Ain’t no party like a Papercut Party

Derek Pufahl, Staff Writer

Candy, balloons and tunes kept the party rocking this past week when Wayne State College’s Network and Technology Services (NATS) implemented an approach to help get students using Papercut on their personal devices.

NATS hosted Papercut parties in the Conn Library and the Student Center atrium for those curious about how to use the new printing system.

The Papercut pilot began at the start of the fall semester, and frustration has been the common feeling among students trying to adapt to the new system.

Many students who were having issues reverted back to the more familiar printers in the library.

But Papercut expanded on Oct. 14, replacing old printers near the circulation desk and installing a new printer in the Student Center atrium.

So now, students still trying to print the “old-fashioned” way have found out that signing into Papercut is required when trying to use any printer in the Conn Library.

“While students are very slowly moving away from using the print stations to submit jobs,” NATS Chief Information Officer John Dunning said, “we aren’t seeing widespread adoption of printing from personal devices. We are hoping that the Papercut parties will help to build momentum on the issue.”

The tables in the Conn Library and the Student Center were covered in candy and balloons, luring students to come over and ask questions in exchange for some free candy and helpful Papercut information.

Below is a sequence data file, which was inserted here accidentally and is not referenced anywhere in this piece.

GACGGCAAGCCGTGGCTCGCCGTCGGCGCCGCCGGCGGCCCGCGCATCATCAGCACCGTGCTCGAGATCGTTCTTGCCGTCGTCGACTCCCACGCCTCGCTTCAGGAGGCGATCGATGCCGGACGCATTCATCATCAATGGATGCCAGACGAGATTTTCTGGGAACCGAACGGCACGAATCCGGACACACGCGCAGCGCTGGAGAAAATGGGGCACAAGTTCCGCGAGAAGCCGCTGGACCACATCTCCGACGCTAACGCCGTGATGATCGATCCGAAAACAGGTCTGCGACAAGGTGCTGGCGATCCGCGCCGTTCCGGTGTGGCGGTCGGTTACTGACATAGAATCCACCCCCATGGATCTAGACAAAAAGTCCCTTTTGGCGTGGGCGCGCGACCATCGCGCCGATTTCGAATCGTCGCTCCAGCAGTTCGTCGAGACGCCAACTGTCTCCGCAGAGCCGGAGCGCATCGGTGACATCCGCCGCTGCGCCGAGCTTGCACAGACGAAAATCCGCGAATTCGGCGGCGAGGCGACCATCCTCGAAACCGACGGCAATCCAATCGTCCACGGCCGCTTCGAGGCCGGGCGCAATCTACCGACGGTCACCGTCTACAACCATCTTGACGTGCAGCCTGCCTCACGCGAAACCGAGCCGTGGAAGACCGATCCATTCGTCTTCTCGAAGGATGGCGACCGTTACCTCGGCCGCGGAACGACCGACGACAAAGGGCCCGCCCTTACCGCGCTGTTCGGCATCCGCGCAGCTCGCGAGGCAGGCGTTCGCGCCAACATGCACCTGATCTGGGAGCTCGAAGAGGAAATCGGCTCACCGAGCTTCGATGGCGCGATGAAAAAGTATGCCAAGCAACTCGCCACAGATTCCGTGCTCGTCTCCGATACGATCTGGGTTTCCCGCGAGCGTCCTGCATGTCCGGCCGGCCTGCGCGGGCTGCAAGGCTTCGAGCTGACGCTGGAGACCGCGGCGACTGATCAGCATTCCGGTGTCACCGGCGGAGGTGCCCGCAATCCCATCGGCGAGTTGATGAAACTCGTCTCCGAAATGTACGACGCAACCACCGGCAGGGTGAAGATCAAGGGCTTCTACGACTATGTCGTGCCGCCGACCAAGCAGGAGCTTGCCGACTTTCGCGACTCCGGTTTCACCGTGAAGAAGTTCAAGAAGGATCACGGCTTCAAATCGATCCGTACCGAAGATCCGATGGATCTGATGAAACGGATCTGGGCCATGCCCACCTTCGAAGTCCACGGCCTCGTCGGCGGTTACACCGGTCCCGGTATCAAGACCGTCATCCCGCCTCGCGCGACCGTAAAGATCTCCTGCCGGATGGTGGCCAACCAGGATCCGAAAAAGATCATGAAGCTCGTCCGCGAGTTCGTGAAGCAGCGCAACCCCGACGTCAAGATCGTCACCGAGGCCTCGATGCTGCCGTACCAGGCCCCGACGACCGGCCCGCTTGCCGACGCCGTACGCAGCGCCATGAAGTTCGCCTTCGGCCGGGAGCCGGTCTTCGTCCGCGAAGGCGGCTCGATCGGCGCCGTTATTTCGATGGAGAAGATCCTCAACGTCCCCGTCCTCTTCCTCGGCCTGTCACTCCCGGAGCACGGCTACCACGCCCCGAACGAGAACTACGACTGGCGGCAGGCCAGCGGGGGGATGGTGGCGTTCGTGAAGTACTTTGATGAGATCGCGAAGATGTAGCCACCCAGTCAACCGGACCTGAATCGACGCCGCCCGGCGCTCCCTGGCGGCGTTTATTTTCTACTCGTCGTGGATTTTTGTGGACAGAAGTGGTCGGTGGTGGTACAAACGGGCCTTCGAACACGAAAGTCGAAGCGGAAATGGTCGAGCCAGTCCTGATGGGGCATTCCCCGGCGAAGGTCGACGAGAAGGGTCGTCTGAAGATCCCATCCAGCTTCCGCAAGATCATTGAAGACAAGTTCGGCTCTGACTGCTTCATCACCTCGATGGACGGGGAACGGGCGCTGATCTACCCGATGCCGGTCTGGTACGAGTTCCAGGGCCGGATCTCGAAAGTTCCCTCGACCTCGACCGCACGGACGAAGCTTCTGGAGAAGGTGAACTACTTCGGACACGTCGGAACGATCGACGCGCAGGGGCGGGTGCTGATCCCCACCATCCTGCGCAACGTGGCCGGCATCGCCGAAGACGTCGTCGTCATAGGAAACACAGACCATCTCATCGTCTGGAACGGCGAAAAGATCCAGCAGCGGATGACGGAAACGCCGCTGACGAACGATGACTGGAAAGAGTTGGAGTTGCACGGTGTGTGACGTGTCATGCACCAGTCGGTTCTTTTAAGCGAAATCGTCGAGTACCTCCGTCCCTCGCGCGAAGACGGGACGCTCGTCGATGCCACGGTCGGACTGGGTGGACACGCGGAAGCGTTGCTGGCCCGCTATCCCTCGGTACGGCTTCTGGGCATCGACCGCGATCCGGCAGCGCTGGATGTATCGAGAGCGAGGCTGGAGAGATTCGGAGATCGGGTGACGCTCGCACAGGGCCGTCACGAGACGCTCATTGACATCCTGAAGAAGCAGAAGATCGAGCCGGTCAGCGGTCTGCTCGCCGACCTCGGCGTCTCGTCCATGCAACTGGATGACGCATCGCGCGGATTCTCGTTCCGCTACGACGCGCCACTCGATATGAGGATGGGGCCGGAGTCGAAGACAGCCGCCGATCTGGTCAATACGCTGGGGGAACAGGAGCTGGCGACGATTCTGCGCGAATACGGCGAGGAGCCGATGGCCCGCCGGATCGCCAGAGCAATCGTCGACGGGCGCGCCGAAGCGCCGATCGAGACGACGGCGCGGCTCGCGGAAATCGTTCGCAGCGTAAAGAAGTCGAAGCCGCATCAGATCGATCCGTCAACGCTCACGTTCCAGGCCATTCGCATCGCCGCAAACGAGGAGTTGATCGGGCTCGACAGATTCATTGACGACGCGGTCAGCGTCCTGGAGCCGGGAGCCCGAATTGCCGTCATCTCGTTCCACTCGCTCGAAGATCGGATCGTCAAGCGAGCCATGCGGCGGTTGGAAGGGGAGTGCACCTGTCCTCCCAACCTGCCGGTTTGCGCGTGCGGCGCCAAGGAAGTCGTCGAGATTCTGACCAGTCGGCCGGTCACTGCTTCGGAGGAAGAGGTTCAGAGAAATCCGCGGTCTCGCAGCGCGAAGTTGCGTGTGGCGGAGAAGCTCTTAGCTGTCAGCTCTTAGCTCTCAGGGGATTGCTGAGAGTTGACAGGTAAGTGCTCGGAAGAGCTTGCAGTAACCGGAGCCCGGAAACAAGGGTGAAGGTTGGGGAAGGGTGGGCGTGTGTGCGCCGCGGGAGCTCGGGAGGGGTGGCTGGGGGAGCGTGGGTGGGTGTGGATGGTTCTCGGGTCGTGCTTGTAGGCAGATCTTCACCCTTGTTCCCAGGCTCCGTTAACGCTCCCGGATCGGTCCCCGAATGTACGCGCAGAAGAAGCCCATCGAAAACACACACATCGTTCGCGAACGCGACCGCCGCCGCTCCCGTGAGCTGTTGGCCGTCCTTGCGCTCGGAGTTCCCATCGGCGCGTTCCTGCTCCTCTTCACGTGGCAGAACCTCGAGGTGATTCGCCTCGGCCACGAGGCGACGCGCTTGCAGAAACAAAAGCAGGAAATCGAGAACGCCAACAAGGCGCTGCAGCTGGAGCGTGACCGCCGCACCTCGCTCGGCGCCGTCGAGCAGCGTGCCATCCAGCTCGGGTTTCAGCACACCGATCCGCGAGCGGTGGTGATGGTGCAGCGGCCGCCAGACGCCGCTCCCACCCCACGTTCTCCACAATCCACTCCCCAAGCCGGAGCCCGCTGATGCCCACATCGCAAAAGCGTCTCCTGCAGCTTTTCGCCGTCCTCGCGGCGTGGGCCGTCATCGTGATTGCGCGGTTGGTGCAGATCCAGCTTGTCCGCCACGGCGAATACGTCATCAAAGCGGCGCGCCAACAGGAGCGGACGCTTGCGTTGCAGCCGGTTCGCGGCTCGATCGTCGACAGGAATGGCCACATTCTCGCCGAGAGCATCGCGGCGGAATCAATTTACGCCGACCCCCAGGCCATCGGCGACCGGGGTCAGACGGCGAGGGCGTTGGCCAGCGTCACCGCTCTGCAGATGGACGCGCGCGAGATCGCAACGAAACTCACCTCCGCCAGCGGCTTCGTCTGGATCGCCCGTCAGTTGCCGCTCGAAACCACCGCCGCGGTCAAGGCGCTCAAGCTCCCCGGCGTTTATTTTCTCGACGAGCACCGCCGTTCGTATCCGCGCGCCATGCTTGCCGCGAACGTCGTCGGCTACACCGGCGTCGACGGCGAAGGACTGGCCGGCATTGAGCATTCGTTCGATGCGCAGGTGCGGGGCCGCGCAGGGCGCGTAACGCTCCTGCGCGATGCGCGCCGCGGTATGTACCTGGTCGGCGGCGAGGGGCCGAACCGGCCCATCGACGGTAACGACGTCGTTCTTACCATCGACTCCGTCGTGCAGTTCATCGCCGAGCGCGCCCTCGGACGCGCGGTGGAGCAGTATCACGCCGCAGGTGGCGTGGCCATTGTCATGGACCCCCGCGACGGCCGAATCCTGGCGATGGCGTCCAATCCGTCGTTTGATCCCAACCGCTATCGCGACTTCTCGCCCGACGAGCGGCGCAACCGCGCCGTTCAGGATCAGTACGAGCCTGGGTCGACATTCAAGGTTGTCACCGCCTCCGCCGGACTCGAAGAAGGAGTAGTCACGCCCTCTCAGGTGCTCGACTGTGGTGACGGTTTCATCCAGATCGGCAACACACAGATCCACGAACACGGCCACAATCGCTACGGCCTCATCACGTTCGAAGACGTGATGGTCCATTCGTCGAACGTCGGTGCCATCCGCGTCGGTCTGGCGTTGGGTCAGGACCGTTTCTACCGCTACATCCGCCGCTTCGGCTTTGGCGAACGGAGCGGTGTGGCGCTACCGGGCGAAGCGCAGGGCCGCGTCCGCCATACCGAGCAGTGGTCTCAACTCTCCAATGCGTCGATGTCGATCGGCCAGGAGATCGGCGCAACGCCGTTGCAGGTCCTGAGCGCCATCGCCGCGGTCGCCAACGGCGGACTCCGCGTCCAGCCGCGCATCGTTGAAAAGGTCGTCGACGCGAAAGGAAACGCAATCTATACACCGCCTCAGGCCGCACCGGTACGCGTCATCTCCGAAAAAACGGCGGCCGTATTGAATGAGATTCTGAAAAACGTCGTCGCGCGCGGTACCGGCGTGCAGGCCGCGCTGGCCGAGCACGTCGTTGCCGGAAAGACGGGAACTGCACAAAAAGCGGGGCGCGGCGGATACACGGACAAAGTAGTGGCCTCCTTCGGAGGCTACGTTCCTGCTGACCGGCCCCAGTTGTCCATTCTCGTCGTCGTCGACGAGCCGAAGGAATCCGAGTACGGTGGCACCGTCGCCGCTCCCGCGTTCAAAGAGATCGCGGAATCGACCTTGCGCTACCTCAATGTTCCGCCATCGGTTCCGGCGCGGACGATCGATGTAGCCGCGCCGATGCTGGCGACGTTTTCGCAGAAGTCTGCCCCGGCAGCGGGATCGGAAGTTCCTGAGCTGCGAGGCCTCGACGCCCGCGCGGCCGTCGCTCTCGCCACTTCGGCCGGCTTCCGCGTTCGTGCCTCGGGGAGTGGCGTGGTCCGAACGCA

ITC support staff worker Jennifer Johnson hosted the Papercut parties each day, and each day a different decade of music played through her laptop speakers.

Part-time NATS staff students Peter Mutayoba, Zach Kunz and Conner Schlehuber rotated in helping Johnson and getting a better idea of how the system works for themselves.

“A lot of people are finding out that the printing process works a lot faster when they have it installed on their own devices,” Johnson said.

She and Chad Smith, who is an IT Analyst Systems staff member, worked together with the Papercut company in writing the documentation and adapting the system for Wayne State College.

For students who had the courage to admit that they didn’t know how to use the system, Johnson walked them through how to install Papercut on their laptops, tablets or phones and then submit a printing job.

“Our success in alleviating the lines will largely depend on students printing from their personal devices,” Dunning said.

The process is fairly simple and straight forward, and while more students begin printing from their personal devices, it will mean shorter lines at the printers.

Introducing students to the system and making it easier for them to manage is an important part of integrating the system.

“Usually a good ten people stopped by each day,” Johnson said, “and we seem to be getting pretty good feedback.”

Although getting students on board with Papercut may take some time and possibly some more partying, Dunning says that NATS is seeing a positive response from those that have learned to use the system, and that it is also helping in reducing paper waste.

“The library used to regularly collect reams of abandoned printed documents each day from the printers,” Dunning said.

A ream is 500 sheets of paper.

“This waste is now being measured in sheets, rather than reams. This represents a very significant positive environmental impact from the implementation of the system,” he said.

Now, with Papercut being the only mode of printing, NATS will be able to better monitor student printing habits, this will allow them to be better stewards of the echnology fees that students pay for with tuition.